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Rationalised syllabi

It is fervently to be hoped that books on social sciences, notably history, that are open to subjective reflection will not be drastically changed to suit a particular perspective on Mughal and British India. Preeminently, this must include the NCERT’s book on Indian history, published in the early 1990s. The NCERT director, Mr Sridhar Srivastava, has underscored the need to rationalize the syllabi for the publication of suitably edited textbooks.

Statesman News Service | Kolkata |

With two academic years lost owing to the coronavirus pandemic ~ it isn’t time yet to gauge the impact of Omicron ~ the National Council of Educational Research and Training (NCERT) has rightly decided to truncate the school textbooks for the 2022-23 session for all classes. Hopefully, the revised syllabi should be ready by the end of March, at any rate before the next academic year begins in April 2022.

Both teachers and the taught will readily concede that aside from human lives, the process of instruction and learning have been major casualties of the disease and the resultant disruptions, not the least because children are yet to be vaccinated. The Centre’s directive on Monday on the vaccination for older children is welcome and can be contextualised with the essay towards reorienting the syllabi.

Given the delay in the formulation of the new National Curriculum Framework for school education, both the syllabi and the books are to be rationalized. The content departments, which include internal and external experts, will submit the rationalized syllabi very shortly, based on which the fresh textbooks are to be crafted. Ergo, a critical responsibility rests with the boards of studies. The NCERT is proceeding with remarkable promptitude. Pertinent, therefore, is its directive that by 1 January 2022, the textbooks with proposed changes need to be sent to the publications division for printing.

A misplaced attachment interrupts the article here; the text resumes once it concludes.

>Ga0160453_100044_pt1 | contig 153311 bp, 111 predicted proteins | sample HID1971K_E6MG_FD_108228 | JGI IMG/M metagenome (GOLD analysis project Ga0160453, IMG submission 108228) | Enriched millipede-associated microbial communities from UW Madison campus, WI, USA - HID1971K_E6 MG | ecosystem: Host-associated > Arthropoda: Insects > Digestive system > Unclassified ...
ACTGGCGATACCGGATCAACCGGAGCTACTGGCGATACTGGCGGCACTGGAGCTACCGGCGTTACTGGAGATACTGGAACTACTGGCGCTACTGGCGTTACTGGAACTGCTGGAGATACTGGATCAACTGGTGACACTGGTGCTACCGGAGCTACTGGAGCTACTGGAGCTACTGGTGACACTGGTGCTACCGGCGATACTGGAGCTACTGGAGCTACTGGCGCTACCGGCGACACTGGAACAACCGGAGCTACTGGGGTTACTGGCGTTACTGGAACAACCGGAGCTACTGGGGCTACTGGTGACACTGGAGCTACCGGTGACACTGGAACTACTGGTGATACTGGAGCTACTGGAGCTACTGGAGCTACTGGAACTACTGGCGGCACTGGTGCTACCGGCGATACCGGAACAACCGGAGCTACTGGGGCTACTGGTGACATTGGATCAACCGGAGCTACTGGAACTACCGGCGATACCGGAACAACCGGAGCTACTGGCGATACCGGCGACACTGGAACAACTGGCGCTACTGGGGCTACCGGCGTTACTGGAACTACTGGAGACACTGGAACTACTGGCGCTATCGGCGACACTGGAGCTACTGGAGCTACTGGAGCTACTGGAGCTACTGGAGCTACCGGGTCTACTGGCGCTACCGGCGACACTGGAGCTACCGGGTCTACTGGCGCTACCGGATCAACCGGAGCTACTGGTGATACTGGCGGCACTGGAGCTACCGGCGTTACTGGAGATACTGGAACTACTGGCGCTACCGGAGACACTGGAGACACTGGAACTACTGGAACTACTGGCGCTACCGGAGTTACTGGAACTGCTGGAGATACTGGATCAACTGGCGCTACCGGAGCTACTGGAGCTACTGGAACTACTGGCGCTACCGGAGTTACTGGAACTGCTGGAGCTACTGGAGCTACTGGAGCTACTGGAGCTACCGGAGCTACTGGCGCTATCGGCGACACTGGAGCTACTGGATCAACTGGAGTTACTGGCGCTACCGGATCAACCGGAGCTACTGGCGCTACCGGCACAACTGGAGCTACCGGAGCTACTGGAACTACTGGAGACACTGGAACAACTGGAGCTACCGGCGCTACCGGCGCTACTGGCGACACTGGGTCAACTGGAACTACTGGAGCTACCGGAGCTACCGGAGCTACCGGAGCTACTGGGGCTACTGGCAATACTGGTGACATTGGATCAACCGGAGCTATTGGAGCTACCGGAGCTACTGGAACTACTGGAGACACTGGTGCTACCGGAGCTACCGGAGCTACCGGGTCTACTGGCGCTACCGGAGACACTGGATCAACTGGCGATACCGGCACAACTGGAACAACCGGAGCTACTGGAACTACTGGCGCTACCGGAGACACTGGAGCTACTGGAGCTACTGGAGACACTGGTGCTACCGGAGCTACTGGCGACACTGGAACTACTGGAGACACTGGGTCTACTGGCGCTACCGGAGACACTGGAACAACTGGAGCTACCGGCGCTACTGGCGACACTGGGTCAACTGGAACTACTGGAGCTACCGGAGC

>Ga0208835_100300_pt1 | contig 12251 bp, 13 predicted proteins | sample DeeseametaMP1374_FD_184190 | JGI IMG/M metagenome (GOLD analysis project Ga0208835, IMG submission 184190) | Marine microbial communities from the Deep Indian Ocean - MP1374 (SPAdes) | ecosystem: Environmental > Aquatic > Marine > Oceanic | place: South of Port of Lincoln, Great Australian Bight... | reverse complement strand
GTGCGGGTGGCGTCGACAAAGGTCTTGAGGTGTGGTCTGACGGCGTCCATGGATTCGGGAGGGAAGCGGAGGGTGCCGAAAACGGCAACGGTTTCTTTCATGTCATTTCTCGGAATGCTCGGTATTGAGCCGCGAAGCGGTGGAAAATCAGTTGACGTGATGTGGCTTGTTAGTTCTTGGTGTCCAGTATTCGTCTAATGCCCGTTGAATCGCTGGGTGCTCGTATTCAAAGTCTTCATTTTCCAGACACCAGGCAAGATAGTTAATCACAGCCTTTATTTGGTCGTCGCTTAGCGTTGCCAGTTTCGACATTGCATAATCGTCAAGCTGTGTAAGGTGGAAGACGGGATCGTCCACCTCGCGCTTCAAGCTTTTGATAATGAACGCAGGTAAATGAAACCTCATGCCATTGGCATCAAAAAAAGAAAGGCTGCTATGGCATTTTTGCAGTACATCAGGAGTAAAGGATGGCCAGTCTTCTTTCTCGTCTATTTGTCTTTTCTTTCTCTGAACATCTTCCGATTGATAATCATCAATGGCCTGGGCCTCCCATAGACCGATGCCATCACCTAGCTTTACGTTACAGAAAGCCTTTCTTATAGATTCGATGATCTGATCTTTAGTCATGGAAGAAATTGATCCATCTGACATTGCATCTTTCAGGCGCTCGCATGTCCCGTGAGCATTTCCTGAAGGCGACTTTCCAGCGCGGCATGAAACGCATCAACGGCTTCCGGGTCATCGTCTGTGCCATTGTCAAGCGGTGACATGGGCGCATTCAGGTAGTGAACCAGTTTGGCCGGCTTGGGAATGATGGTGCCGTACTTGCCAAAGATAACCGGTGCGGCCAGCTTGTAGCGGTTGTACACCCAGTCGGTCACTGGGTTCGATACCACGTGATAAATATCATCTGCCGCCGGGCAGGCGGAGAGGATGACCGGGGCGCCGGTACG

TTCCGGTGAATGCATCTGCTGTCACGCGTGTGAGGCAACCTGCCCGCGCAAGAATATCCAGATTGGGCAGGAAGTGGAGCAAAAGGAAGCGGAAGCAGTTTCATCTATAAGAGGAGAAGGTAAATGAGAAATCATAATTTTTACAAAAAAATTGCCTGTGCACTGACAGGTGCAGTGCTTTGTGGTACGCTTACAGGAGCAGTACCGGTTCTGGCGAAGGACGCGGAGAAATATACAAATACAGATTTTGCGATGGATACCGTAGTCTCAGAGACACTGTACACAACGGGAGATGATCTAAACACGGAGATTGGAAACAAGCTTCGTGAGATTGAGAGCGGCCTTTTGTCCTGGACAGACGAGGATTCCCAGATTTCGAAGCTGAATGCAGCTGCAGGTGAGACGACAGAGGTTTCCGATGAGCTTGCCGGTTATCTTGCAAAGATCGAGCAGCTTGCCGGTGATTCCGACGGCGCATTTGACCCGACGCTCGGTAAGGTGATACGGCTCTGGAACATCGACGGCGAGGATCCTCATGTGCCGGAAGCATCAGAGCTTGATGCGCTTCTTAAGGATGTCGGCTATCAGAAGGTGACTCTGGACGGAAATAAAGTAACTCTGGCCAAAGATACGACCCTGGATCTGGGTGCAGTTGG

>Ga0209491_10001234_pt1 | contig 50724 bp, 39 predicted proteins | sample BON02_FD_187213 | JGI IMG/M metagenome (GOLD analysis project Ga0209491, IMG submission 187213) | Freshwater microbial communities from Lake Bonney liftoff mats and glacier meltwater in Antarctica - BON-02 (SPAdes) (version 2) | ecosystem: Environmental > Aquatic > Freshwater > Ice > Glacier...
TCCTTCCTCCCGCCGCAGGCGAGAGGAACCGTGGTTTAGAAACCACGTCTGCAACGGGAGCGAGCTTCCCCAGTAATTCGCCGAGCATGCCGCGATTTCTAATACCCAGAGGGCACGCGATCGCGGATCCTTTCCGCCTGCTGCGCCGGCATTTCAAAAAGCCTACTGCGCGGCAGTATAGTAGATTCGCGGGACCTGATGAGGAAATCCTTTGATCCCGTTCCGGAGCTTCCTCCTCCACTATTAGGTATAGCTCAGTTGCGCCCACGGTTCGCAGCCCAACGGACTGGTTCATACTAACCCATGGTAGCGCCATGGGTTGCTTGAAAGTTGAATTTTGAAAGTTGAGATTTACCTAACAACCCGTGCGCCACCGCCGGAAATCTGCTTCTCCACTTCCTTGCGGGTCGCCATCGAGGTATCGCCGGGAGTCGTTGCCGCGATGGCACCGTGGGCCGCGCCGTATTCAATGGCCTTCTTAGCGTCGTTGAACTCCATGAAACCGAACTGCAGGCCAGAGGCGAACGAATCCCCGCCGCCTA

It is fervently to be hoped that books on social sciences, notably history, that are open to subjective reflection will not be drastically changed to suit a particular perspective on Mughal and British India. Preeminently, this must include the NCERT’s book on Indian history, published in the early 1990s. The NCERT director, Mr Sridhar Srivastava, has underscored the need to rationalize the syllabi for the publication of suitably edited textbooks.

Given the Covid pandemic, students in all stages of school education had “struggled a lot to continue their learning through online and other modes”. The NCERT has fixed August 2022 as the deadline for the finalization of the school curriculum, after which the development of textbooks will start. The Council has set February 2022 as the deadline for states to complete the district-level consultations. This will be followed by the development of 25 themebased “position papers” by the states and Union Territories. The new textbooks, based on the National Curriculum Framework 2022, are likely to be introduced from the 2023-24 academic session.

The paradigm shift lends no scope for cutting corners; topics will have to simplified for convenient comprehension. Lucidity must replace bombast in all subjects. A huge responsibility, therefore, rests on the teachers who will have to reorient their instruction in accord with the new books and the gaps in learning that have impeded school education. A no less onerous responsibility will devolve on paper-setters and examiners, most particularly at the threshold of the transition from high school to college.